Feeding my delusions
Gas prices are down, and so am I. No, I'm not some sort of environmental nut. It's just that I know exactly what Susan Sontag meant when she said "I envy paranoids; they actually feel people are paying attention to them." And only last month I, as a consumer, was the victim of a vast international conspiracy. Those were the days. Back then I even had major politicians feeding my delusion. In September, Jack Layton called for a commissioner to review high gas prices; Stephen Harper told reporters it sure looked like gouging; and Stéphane Dion wanted more Competition Bureau powers to investigate price-fixing. Now prices are down, my political friends have gone silent and I'm a nobody.
Yeah, yeah, I've heard that gas prices both rise and fall in tandem because of the highly competitive nature of the industry, not the reverse, and are driven by actual or anticipated changes in the price of crude oil. But how lonely, how terribly lonely, to feel that it's all market forces, that I'm just a dust speck on the face of global trade. Of course politicians would rather be fearless crusaders against illicit plundering on an international scale than boring hacks mumbling populist clichés. And I'd rather be the target of such a conspiracy than just a guy struggling to make ends meet.
For the same reason -- to compensate for creeping feelings of insignificance, or insignificant feelings of creepiness -- I have frequently observed over many years that my investments invariably do what I wish my weight was doing and vice versa. Moreover, my mutual funds periodically jump up dramatically only to resume their steady painful day-by-day descent.
Just life in the market? Don't you believe it. Here's my theory: My holdings can't actually fall every day or they'd become worthless and the torment would stop. So once in a while the gnomes of Zurich engineer a sharp increase, over before I can enjoy it, then resume the long dreary decline. And while the "logical" explanation is that lots of people have the same problem, I don't open their financial statements. I'd rather sit alone brooding about a giant conspiracy pointed right at me. It makes me feel that I must really be somebody, when trillion-dollar international financial markets are rigged and jiggled daily just to make me feel bad. It sure beats sitting alone brooding that I'm sitting alone brooding.
So I'm not falling for any suggestion that I track the price fluctuations of my mutual funds to see if this fiendish pattern of occasional sharp rises and an overwhelming succession of small depressing declines even exists. No sir. They're not catching me with that one. I like feeling badly done to on a cosmic scale.
On the same basis I firmly refuse to track the long-term trend in gas prices adjusted for inflation. It risks revealing not only a fairly random pattern in the short to medium term, but also that gasoline is not more expensive now than in Henry Ford's day. Especially when you consider how much better it is. (Does anyone out there remember Johnny Cash's song about the guy whose filling station was put out of business by "high-test gasoline" that let cars whiz by on the freeway without constantly refuelling? If the name "Cisco Clifton" popped into your mind you may not be paranoid but you're certainly weird.) I say the tendency of prices to fall as well as rise just proves how clever they are.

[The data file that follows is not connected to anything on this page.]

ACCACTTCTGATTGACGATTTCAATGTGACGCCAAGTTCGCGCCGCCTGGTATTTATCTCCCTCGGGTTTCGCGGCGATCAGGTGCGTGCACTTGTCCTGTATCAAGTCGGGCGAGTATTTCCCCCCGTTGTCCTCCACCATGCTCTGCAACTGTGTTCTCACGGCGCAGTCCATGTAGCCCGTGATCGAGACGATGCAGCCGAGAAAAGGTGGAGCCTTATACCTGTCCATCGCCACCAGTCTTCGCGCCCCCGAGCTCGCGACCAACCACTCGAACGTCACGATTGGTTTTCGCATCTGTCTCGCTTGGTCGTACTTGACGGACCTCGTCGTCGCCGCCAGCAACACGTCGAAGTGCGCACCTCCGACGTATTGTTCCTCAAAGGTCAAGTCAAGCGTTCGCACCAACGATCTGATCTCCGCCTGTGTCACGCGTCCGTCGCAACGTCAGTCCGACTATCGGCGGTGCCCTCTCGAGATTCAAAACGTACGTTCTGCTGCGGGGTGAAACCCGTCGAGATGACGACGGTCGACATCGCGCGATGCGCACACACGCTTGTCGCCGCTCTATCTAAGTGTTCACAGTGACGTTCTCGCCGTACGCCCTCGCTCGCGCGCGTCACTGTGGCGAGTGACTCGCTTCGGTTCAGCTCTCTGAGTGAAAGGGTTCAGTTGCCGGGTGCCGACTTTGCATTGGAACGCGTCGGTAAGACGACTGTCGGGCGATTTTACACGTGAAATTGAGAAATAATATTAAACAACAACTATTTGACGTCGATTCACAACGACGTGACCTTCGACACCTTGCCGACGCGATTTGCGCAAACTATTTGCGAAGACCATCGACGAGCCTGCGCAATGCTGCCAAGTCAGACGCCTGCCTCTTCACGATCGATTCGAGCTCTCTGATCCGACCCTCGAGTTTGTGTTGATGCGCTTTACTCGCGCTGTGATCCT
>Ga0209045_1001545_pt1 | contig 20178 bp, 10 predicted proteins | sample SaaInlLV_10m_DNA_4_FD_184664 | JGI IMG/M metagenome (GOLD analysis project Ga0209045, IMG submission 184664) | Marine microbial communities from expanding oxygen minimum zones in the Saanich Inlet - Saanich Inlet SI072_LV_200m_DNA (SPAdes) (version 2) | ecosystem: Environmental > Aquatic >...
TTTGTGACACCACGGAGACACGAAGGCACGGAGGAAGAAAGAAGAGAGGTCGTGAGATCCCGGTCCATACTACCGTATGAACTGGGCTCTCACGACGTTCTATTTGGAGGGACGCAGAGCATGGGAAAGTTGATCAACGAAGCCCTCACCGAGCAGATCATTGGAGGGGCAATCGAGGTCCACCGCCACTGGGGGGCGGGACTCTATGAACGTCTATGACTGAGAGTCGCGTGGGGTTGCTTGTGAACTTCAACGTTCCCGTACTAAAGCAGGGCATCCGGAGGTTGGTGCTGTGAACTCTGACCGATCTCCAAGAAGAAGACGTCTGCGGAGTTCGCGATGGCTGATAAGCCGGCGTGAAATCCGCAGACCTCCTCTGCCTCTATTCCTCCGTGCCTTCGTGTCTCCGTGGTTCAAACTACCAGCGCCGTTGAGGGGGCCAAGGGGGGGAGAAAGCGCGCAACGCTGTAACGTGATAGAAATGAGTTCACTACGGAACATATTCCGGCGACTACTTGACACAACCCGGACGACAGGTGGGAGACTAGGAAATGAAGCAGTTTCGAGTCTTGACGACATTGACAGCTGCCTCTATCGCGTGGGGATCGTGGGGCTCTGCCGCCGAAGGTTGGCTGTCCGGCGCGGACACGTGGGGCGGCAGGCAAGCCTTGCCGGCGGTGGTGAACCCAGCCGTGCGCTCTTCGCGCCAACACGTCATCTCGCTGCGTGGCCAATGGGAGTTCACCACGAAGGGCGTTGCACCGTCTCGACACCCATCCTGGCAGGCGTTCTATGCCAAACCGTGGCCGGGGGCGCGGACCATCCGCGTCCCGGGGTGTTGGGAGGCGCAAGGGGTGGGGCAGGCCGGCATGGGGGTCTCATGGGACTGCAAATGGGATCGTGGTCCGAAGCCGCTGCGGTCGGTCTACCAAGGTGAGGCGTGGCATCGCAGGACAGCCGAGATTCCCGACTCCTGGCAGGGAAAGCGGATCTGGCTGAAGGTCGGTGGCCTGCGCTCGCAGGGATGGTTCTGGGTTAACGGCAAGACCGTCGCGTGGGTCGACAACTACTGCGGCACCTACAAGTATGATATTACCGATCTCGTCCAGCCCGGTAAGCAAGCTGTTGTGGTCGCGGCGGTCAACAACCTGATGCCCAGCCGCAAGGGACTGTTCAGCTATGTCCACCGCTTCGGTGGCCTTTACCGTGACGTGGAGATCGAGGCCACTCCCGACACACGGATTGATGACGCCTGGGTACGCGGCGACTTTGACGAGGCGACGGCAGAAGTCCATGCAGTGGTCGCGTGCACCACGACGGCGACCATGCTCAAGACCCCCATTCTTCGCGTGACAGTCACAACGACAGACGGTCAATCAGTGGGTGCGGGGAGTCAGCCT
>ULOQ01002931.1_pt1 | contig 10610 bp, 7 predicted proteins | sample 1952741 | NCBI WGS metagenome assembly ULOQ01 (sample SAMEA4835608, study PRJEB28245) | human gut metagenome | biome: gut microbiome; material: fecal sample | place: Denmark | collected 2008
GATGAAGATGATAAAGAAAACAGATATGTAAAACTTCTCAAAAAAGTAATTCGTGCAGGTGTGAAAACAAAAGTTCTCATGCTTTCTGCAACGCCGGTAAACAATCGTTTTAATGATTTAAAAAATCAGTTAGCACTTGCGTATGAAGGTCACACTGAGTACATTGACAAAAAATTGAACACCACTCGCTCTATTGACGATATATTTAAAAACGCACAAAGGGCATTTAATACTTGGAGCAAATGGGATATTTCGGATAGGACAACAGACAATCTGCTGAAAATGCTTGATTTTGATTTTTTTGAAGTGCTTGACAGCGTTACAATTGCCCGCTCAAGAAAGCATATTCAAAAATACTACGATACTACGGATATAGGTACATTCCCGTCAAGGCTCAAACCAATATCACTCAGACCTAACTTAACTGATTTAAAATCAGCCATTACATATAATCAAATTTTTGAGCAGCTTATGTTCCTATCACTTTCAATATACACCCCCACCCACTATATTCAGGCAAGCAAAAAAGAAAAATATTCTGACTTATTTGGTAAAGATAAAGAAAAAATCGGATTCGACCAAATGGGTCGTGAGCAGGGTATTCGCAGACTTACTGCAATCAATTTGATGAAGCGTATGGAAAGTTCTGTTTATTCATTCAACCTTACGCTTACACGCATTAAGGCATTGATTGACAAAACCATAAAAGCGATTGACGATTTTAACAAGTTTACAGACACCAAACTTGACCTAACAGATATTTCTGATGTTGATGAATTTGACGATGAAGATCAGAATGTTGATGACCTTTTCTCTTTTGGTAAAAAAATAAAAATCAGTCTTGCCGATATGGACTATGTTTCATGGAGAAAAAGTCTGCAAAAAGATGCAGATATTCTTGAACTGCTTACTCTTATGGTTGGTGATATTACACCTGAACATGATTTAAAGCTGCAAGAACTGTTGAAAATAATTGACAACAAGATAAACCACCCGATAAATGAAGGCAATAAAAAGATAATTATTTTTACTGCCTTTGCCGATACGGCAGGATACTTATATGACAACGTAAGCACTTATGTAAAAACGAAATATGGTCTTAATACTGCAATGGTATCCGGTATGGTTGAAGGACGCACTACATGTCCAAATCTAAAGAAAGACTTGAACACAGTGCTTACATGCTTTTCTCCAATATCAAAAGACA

Still, on a damp chilly October morning I can't shake the nagging suspicion that I am, at best, the victim of a third-rate failed conspiracy. Not for me fiendishness on the level of Ernst Stavro Blofeld or Fu Manchu or, to avoid the charge of making things up, the Masonic plot to take over the world and force us all to wear aprons or whatever it is they want.
It might be objected that the Masons have been so busy conspiring and hiding every single imaginable scrap of evidence except, um, that disquieting pyramid with the eye on the U.S. dollar that they've never really gotten around to doing all the sinister things their long-standing domination of everything permits. But I say that's a conspiracy where you get your money's worth: deep, patient, convoluted. The same way UFOs wouldn't be fun if the aliens crashed a spaceship on the West Block lawn in bright sunlight and a map and a medical manual fell out.
That's why I'm so disappointed with the gas price conspiracy. It turns out I'm the target of plotters on five continents and all I get is a lousy 90 cent per litre fill-up. What am I, chopped liver?
[First published in the Ottawa Citizen]